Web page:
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Madagascar The Musical – Darlington Hippodrome

Book: Kevin Del Aguila

Original Music & Lyrics: George Noriega & Joel Someillan

Director: Kirk Jameson

Reviewer: Mark Clegg

DreamWorks Animation’s 2005 movie Madagascar does not immediately seem to be a suitable basis for a theatrical musical. The film follows a group of very cartoony zoo animals as they escape their enclosures and blunder around New York before getting recaptured and shipped to a wildlife preserve in Africa. However they instead find themselves shipwrecked on the titular tropical island with no idea how to survive in the wild. With three films in the series and various spinoffs, Madagascar is one of DreamWorks’ more successful franchises. No doubt spurred on by brand recognition and the popularity of their musical adaption of Shrek, as well as their rival Disney’s continued success on stage, Madagascar The Musical was born: complete with its hypochondriac giraffe, special-ops penguins and partying lemurs. And the result is ridiculously exhilarating!

The show itself is far from high art. It’s obviously written to be predominantly aimed at children, the plot is extremely thin, and George Noriega and Joel Someillan’s songs are all fine but largely forgettable. However Selladoor Family and Hartshorn – Hook Productions inject so much artistry and magic into this particular production that a charming piece of fluff is elevated into a vastly entertaining and visually stunning extravaganza.

Congratulations must first go to Kirk Jameson whose direction is tight, assured and very detailed: frequent use of background business make it always interesting and often hilarious to watch. Jameson takes the material and guides it perfectly along the thin line between traditional musical theatre and the realisation of a world inhabited by wisecracking animals. Fabian Aloise’s choreography matches this and is particularly impressive considering the restrictions many of Robert Allsopp’s amazing creature costumes present the performers. The illusion is further enhanced with the use of puppetry and Max Humphries provides superb recreations of the characters’ screen counterparts, including the penguins, lemurs, and Melman the giraffe’s impressively expressive face. Tom Rogers’ simple but evocative set and Howard Hudson’s striking lighting design add additional polish to the show.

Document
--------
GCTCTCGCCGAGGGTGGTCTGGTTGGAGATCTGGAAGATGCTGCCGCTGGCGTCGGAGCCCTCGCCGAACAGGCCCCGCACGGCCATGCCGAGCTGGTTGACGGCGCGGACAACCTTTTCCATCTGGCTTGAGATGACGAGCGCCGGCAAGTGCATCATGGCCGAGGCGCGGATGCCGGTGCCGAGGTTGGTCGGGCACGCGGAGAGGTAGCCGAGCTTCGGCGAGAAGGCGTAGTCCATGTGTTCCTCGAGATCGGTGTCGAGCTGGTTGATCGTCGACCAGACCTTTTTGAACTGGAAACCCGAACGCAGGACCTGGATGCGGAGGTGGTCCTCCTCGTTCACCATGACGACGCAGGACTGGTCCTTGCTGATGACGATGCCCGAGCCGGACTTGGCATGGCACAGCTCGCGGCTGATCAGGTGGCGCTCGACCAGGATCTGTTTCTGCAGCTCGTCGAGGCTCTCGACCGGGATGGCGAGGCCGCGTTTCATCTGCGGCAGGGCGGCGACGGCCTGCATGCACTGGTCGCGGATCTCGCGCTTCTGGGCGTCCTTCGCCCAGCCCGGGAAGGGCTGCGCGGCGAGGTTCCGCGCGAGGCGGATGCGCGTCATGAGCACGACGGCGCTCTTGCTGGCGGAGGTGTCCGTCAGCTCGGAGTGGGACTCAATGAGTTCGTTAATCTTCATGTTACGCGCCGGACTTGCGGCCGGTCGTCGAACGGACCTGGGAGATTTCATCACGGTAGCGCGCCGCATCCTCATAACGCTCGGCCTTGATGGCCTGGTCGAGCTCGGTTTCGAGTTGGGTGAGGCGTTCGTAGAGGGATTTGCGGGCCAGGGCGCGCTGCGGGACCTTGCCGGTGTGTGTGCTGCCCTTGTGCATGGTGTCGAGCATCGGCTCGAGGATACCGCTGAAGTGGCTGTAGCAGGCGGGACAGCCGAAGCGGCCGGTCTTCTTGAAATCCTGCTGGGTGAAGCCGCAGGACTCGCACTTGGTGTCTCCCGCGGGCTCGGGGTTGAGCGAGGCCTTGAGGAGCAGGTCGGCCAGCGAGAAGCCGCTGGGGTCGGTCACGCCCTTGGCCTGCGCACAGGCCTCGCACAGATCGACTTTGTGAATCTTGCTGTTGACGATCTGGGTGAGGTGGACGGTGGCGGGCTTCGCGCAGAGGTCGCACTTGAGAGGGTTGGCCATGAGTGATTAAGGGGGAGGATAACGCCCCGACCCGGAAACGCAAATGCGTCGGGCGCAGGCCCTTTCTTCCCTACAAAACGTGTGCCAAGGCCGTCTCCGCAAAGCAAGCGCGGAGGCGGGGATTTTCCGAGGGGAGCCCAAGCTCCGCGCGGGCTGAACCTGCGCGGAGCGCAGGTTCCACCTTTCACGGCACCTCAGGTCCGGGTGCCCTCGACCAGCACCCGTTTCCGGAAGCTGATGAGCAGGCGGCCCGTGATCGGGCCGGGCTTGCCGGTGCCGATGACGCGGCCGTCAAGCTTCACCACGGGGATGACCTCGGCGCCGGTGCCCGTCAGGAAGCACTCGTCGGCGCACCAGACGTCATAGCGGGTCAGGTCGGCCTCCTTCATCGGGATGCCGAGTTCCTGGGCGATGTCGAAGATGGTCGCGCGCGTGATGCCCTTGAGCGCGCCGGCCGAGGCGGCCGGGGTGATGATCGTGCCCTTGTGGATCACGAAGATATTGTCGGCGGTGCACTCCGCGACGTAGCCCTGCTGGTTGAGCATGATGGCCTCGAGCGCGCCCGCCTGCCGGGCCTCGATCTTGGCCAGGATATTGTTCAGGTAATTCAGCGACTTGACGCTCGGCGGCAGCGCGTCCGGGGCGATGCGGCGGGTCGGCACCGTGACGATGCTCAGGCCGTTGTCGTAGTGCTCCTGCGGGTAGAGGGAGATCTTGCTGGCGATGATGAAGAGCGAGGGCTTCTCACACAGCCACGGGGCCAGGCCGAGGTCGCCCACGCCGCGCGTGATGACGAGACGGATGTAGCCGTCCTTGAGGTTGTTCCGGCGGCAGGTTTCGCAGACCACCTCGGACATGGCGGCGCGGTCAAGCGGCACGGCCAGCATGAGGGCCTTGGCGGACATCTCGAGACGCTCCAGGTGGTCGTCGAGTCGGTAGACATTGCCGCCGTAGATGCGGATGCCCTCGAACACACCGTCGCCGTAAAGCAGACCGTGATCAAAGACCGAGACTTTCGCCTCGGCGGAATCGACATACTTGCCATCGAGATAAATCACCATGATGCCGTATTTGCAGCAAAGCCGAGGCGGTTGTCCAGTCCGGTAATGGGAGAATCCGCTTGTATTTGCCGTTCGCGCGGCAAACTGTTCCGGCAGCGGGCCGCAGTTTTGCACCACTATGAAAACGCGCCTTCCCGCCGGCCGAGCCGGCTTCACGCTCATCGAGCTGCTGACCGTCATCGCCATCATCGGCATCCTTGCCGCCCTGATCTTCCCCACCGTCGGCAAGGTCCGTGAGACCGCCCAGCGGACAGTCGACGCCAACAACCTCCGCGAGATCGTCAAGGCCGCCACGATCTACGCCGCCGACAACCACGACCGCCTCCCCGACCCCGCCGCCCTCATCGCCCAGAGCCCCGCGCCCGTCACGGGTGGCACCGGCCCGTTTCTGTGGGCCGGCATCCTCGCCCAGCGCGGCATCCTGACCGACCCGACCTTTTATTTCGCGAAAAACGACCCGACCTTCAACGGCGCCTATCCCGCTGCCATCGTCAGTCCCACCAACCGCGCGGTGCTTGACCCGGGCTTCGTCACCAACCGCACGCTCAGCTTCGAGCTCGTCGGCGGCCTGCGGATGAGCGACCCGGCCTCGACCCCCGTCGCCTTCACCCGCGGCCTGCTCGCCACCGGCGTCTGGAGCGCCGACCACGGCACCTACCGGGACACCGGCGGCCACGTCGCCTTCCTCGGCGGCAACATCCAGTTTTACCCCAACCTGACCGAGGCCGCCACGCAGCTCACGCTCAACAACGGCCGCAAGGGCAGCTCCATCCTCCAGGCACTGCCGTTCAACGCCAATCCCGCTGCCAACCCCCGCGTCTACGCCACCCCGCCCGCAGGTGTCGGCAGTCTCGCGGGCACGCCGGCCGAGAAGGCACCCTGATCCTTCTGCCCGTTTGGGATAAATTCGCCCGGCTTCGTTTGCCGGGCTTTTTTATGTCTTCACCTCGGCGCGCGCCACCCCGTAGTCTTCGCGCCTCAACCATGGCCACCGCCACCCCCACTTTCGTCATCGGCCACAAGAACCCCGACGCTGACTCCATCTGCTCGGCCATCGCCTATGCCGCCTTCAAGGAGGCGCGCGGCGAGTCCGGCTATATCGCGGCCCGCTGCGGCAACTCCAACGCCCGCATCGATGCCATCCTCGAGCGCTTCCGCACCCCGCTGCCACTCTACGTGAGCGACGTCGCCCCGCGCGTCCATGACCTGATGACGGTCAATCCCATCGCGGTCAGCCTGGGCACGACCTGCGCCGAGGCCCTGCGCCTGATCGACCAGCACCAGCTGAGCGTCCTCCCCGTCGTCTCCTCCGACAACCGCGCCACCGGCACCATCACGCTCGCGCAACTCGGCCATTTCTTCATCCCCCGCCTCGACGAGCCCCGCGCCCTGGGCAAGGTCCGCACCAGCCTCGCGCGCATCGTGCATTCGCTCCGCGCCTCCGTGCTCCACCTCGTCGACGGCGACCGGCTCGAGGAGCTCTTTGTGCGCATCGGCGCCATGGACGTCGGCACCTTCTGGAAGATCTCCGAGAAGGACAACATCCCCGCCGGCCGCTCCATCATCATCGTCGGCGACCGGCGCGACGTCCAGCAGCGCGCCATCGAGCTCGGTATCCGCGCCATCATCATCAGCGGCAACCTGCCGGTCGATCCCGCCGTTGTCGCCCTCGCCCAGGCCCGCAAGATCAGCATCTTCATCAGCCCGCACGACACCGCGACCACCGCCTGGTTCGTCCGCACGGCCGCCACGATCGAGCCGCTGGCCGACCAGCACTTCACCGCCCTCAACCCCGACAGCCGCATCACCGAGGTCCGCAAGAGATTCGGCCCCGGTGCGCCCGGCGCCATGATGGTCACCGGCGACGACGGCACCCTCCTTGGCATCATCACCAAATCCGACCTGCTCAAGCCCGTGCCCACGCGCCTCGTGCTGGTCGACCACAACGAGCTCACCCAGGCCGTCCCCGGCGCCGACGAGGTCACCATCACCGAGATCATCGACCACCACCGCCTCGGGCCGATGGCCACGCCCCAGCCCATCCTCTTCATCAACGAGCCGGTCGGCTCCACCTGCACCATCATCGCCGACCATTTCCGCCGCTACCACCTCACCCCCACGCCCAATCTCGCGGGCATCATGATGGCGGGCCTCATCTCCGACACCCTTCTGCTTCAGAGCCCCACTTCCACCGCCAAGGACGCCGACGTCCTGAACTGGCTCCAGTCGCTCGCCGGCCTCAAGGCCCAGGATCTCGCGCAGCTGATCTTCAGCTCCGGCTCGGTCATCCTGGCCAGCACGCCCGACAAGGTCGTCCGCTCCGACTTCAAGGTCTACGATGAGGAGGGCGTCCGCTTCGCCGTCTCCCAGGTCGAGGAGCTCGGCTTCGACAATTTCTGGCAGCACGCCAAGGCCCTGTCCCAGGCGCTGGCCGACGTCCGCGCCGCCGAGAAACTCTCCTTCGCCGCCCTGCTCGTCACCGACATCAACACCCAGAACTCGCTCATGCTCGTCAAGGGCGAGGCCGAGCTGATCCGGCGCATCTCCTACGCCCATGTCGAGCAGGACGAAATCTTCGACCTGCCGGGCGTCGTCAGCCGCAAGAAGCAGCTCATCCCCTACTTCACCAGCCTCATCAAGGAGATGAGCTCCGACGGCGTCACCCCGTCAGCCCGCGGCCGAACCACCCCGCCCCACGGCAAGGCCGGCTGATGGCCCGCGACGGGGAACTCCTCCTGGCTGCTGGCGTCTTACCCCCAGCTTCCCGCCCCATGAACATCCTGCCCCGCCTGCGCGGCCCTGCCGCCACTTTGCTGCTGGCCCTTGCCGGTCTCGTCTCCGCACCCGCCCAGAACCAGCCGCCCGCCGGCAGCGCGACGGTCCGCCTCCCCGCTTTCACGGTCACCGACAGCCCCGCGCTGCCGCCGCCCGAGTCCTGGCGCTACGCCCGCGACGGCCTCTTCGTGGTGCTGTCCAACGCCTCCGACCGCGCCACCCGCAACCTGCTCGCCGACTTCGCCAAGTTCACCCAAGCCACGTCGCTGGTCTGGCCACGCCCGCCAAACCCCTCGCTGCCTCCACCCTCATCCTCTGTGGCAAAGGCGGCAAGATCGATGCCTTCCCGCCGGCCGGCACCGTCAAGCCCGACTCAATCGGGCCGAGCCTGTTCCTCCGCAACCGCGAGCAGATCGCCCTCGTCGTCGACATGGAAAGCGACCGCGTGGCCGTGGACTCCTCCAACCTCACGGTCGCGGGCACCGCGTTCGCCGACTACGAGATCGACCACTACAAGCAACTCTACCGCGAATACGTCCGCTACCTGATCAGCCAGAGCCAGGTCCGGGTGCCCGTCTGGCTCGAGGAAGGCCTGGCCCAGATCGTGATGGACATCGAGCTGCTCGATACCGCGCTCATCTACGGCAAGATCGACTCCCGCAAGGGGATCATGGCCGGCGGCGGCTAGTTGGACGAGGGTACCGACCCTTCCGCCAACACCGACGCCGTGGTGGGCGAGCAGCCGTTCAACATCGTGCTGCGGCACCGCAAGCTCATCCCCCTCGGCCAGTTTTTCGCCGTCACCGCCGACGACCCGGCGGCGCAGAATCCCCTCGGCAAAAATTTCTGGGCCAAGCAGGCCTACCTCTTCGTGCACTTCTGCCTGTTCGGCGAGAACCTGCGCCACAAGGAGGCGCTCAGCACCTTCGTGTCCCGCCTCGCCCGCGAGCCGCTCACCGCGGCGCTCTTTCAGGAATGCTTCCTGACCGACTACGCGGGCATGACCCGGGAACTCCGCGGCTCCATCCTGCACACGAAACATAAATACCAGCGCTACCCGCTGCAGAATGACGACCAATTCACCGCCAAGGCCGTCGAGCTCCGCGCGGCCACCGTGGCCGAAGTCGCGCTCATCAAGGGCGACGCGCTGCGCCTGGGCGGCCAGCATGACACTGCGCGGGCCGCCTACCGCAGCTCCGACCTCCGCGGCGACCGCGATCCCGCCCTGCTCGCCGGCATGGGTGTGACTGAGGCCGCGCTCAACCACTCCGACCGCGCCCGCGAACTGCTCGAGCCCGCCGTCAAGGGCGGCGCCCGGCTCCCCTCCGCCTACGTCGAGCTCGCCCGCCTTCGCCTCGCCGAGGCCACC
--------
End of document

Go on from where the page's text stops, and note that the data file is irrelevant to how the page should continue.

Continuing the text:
The cast are also extremely talented as well as amazingly energetic. Joseph Connor makes a strutting and regal Alex the lion but also invests the character with warmth, and impresses with his vocal and dancing skills. Posi Morakinyo is an energetic Marty the zebra and Hannah Victoria brings buckets of sass to Gloria the hippo. Connor Dyer has the toughest job as Melman the giraffe and although his physicality and puppetry skills are good, his vocal performance is a little one-note. Stealing the show completely is Kieran Mortell’s King Julian: the insane ruler of the lemur tribe. Mortell’s performance is a master-class in comic timing and physicality (his cameo characters in act one including an old lady and a cop are superb) and his rendition of the banger I Like to Move It brings the house down. All of the biggest laughs come courtesy of Mortell’s performance. Special mention must also go to William Beckerleg who brilliantly portrays both Skipper the penguin and Maurice the lemur advisor.

While Madagascar The Musical may not reach the theatrical heights of The Lion King or Les Miserables, it has no such pretensions. Whether you are young or old, this is quite simply a great, fun night/afternoon out. This production is refreshingly suitable for all ages and guarantees a stupidly massive smile on your face. For what it is, it is simply perfect.

Runs until 13th October | Image: Scott Rylander

Book: Kevin Del Aguila Original Music & Lyrics: George Noriega & Joel Someillan Director: Kirk Jameson Reviewer: Mark Clegg DreamWorks Animation’s 2005 movie Madagascar does not immediately seem to be a suitable basis for a theatrical musical. The film follows a group of very cartoony zoo animals as they escape their enclosures and blunder around New York before getting recaptured and shipped to a wildlife preserve in Africa. However they instead find themselves shipwrecked on the titular tropical island with no idea how to survive in the wild. With three films in the series and various spinoffs, Madagascar is one…

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The Yorkshire & North East team is under the editorship of Charlotte Broadbent. The Reviews Hub was set up in 2007. Our mission is to provide the most in-depth, nationwide arts coverage online.

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